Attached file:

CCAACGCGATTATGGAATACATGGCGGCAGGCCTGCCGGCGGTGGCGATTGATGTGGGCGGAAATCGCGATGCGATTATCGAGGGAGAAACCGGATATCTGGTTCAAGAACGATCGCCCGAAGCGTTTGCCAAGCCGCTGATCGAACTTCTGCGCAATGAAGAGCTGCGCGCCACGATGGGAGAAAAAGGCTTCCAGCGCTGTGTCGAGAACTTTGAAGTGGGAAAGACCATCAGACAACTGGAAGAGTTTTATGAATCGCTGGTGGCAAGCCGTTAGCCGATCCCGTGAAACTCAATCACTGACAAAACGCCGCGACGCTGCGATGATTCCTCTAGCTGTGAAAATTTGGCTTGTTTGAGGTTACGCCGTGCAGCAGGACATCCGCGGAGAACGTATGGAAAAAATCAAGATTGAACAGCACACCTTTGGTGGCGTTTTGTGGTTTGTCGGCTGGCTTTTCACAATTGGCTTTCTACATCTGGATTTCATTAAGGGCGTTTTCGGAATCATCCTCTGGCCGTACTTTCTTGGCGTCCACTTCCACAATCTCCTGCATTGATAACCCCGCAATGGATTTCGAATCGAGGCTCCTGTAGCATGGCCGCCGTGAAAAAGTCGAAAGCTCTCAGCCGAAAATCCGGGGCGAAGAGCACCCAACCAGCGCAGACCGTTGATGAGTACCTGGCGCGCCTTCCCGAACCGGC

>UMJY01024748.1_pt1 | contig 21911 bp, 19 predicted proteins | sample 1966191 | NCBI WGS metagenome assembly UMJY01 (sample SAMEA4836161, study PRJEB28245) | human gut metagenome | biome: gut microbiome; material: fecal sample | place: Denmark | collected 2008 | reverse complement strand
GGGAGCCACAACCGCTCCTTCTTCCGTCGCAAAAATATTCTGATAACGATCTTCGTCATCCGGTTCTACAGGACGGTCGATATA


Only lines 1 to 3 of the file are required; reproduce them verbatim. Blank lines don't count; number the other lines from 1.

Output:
CCAACGCGATTATGGAATACATGGCGGCAGGCCTGCCGGCGGTGGCGATTGATGTGGGCGGAAATCGCGATGCGATTATCGAGGGAGAAACCGGATATCTGGTTCAAGAACGATCGCCCGAAGCGTTTGCCAAGCCGCTGATCGAACTTCTGCGCAATGAAGAGCTGCGCGCCACGATGGGAGAAAAAGGCTTCCAGCGCTGTGTCGAGAACTTTGAAGTGGGAAAGACCATCAGACAACTGGAAGAGTTTTATGAATCGCTGGTGGCAAGCCGTTAGCCGATCCCGTGAAACTCAATCACTGACAAAACGCCGCGACGCTGCGATGATTCCTCTAGCTGTGAAAATTTGGCTTGTTTGAGGTTACGCCGTGCAGCAGGACATCCGCGGAGAACGTATGGAAAAAATCAAGATTGAACAGCACACCTTTGGTGGCGTTTTGTGGTTTGTCGGCTGGCTTTTCACAATTGGCTTTCTACATCTGGATTTCATTAAGGGCGTTTTCGGAATCATCCTCTGGCCGTACTTTCTTGGCGTCCACTTCCACAATCTCCTGCATTGATAACCCCGCAATGGATTTCGAATCGAGGCTCCTGTAGCATGGCCGCCGTGAAAAAGTCGAAAGCTCTCAGCCGAAAATCCGGGGCGAAGAGCACCCAACCAGCGCAGACCGTTGATGAGTACCTGGCGCGCCTTCCCGAACCGGC

>UMJY01024748.1_pt1 | contig 21911 bp, 19 predicted proteins | sample 1966191 | NCBI WGS metagenome assembly UMJY01 (sample SAMEA4836161, study PRJEB28245) | human gut metagenome | biome: gut microbiome; material: fecal sample | place: Denmark | collected 2008 | reverse complement strand
GGGAGCCACAACCGCTCCTTCTTCCGTCGCAAAAATATTCTGATAACGATCTTCGTCATCCGGTTCTACAGGACGGTCGATATA